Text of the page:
Labor

THIS IS A PAGE ABOUT LABOR & HUMAN RIGHTS

Matthew Hendricks is one of more than 150 deaths around the world linked to Firestone tread separations. The families and friends of those killed in these accidents want to know -- what did Ford and Firestone know about these tires and when did they know it?
The Coca-Cola Co. says it is willing to examine its labor and business practices in India and Colombia to keep $1.3 million worth of contracts with the University of Michigan.
Sixteen Indiana national guardsmen filed a lawsuit yesterday against military contractor KBR. The complaint alleges that several reservists contracted respiratory system tumors and skin rashes after guarding reconstruction work at the Qarmat Ali treatment plant, strewn with the toxin chromium dichromate.
Labor rights groups long have documented low pay and strict management in Chinese factories. But as Western firms increasingly move manufacturing to China to cut costs and raise profits, activists are adopting a strategy of publicizing conditions at globally recognized companies including Foxconn, which supplies dozens of international brands such as Apple Inc. from its Shenzhen facilities.
For women working in Mexican assembly plants, known as maquiladoras, insisting on their legal rights takes what are colloquially referred to as cojones. It indicates that Mexico's low wage feminine labor force may not be as docile as foreign employers would like to believe. It also is a harbinger of an incipient movement inside Mexico's expanding export-processing sector.
A former Colombian security official who claims he saw an official of a U.S.-based company pay for the murders of union leaders in the South American country can testify in the upcoming civil trial over the deaths, a U.S. judge ruled Tuesday.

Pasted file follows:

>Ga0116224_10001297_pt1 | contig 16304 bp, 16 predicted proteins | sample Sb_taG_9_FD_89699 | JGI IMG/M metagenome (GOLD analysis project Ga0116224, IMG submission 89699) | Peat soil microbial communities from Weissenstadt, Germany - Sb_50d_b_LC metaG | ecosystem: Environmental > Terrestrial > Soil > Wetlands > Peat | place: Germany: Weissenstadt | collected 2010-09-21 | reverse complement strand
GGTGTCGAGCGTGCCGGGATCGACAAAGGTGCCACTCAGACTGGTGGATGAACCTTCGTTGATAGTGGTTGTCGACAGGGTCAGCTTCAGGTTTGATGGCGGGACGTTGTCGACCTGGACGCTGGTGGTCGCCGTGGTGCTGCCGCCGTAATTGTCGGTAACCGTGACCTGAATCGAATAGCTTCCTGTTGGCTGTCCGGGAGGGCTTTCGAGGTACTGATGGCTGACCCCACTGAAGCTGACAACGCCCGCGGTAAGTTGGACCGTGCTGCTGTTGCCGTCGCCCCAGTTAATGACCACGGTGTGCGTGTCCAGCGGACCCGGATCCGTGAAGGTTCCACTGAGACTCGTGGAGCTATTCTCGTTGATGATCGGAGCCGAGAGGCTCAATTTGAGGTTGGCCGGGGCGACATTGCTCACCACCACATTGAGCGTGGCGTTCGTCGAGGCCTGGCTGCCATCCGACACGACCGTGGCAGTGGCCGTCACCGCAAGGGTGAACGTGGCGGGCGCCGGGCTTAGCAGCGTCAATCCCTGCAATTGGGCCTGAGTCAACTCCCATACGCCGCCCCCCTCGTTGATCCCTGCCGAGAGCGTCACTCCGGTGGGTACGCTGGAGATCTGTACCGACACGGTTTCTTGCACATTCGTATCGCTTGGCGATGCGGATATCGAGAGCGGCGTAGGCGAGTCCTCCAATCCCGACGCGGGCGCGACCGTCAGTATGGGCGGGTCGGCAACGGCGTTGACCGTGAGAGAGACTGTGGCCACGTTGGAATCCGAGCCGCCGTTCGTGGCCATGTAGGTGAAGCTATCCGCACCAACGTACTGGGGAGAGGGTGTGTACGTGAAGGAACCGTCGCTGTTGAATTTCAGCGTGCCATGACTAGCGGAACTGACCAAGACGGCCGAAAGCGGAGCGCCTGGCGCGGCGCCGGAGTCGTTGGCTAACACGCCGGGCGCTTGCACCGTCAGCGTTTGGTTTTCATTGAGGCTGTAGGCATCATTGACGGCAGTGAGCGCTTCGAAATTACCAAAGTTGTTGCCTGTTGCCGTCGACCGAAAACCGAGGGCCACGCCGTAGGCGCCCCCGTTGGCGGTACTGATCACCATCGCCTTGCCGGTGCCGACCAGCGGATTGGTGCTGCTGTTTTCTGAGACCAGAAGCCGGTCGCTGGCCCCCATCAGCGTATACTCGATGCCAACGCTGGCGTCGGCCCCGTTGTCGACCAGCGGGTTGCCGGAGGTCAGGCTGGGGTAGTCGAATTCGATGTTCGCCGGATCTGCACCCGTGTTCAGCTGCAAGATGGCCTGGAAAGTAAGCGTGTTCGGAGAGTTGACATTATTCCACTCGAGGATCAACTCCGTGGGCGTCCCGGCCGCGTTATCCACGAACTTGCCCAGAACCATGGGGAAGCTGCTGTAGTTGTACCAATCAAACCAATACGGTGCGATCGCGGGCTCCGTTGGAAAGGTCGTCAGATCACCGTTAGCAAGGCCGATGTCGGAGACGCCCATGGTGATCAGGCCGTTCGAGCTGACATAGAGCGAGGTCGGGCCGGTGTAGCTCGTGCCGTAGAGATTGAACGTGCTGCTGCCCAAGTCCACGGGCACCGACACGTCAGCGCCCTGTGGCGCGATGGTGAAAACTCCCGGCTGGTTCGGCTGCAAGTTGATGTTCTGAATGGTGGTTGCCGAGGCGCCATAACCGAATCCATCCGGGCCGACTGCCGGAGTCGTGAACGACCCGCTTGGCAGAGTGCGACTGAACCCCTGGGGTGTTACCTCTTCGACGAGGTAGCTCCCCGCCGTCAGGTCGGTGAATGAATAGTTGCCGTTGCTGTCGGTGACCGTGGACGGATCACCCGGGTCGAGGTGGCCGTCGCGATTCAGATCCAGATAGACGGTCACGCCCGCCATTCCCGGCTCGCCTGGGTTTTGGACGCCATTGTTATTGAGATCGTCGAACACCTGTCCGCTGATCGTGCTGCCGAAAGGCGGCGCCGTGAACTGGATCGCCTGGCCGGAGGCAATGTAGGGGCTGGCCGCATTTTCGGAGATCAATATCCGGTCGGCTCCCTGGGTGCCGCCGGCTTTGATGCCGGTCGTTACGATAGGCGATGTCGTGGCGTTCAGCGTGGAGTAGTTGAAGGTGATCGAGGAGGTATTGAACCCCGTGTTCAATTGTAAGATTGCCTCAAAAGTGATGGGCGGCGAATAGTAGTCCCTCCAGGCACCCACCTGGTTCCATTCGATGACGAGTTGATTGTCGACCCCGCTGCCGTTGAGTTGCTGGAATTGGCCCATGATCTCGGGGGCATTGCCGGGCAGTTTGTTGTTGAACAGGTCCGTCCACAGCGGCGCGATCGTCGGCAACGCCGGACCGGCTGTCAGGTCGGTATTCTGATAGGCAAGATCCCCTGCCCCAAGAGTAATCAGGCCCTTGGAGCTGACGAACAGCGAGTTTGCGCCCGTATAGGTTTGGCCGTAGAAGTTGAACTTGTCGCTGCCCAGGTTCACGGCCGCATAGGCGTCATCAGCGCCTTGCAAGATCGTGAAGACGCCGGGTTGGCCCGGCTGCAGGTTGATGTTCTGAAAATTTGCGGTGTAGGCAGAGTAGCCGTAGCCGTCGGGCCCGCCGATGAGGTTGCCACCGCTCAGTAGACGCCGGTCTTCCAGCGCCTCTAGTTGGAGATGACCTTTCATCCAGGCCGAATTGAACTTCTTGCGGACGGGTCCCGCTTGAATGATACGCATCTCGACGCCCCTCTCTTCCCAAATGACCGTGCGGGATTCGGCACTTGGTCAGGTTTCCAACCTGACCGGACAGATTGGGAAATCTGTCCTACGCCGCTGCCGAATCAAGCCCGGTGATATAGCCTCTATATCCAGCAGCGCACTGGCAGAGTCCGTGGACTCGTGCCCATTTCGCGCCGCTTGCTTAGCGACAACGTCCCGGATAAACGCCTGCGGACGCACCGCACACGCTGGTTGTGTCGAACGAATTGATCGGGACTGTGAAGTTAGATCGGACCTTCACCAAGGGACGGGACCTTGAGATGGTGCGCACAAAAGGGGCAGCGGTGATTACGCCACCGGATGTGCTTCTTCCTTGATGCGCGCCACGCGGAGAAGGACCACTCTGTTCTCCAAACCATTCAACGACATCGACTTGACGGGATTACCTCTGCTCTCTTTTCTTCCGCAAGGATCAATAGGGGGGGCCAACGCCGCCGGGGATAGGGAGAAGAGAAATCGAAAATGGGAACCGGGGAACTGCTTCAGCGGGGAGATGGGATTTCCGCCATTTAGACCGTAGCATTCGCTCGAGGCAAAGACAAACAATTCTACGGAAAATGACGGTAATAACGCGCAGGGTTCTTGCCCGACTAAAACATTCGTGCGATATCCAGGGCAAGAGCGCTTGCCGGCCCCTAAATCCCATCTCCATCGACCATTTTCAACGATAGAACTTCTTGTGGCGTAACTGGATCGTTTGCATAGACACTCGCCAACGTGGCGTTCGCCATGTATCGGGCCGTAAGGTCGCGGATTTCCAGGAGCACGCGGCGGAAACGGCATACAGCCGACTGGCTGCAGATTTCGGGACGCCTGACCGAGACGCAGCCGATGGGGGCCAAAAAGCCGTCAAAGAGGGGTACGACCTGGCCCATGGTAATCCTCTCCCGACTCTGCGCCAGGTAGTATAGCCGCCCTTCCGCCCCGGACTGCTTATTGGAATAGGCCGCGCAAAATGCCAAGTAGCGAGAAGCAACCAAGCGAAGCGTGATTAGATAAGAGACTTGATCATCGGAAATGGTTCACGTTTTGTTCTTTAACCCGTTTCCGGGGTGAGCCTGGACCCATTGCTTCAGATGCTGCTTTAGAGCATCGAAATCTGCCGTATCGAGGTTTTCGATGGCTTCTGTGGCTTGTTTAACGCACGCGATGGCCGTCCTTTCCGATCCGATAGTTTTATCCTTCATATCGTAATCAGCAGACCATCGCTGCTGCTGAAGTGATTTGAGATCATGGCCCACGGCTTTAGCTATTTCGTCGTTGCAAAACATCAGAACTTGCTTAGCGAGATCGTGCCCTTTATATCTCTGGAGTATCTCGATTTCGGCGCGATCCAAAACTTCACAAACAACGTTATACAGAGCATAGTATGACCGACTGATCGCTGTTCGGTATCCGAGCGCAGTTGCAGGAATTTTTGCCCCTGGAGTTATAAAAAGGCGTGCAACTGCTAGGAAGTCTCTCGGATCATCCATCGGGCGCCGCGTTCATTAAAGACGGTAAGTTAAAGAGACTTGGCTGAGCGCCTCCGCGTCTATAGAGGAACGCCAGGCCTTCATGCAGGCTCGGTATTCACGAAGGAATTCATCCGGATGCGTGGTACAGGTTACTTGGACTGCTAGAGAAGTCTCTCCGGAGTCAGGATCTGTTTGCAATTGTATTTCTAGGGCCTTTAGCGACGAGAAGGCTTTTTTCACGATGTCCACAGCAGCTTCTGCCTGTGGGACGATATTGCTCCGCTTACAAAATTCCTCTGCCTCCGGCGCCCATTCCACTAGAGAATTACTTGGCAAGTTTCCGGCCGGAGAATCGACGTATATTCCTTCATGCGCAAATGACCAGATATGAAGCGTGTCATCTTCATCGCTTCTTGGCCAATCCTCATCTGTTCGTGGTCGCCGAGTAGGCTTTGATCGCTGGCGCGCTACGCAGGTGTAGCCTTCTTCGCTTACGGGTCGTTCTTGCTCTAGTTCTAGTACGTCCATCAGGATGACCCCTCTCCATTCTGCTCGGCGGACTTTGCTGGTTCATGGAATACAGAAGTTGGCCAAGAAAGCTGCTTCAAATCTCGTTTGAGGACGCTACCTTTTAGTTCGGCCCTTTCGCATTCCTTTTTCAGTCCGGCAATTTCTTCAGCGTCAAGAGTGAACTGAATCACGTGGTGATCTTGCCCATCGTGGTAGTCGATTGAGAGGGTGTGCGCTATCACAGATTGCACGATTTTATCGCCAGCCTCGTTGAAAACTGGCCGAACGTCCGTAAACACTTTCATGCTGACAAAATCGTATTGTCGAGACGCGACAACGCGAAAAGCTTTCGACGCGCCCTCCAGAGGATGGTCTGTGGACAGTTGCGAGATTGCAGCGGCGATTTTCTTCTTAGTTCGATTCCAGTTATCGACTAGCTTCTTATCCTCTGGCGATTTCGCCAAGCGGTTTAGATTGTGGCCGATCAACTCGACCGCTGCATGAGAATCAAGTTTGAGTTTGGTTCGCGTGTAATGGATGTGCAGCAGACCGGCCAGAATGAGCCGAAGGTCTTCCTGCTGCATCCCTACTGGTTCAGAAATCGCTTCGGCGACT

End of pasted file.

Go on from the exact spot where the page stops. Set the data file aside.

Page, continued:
For the past 52 years, Fortune magazine has been publishing a list of the largest U.S. corporations, an annual chance for chief executives to brag that "my revenue is bigger than yours." For the past seven years, Business Ethics magazine has issued another kind of ranking -- a list of what it calls the "100 Best Corporate Citizens" -- that promotes virtue over size in the perennial game of corporate comparisons.
Wal-Mart prides itself on cutting costs at home and abroad, and its Mexican operations are no exception. Wal-Mart is Mexico's largest private-sector employer in the nation today, with nearly 150,000 local residents on its payroll. An additional 19,000 youngsters between the ages of 14 and 16 work after school in hundreds of Wal-Mart stores, mostly as grocery baggers, throughout Mexico-and none of them receives a red cent in wages or fringe benefits.
A South Korean court has found "considerable causal relationship" between leukemia that killed a Samsung worker and her job dipping wafers in chemicals at a memory chip factory in Gi-heung, South Korea. This is the third time courts have supported alleged victims of workplace hazards in Samsung facilities.
Wal-Mart, the world's largest retailer, may be violating international and Canadian laws by using covert strategies to undermine a unionising drive at its Canadian stores, say labour experts and union activists.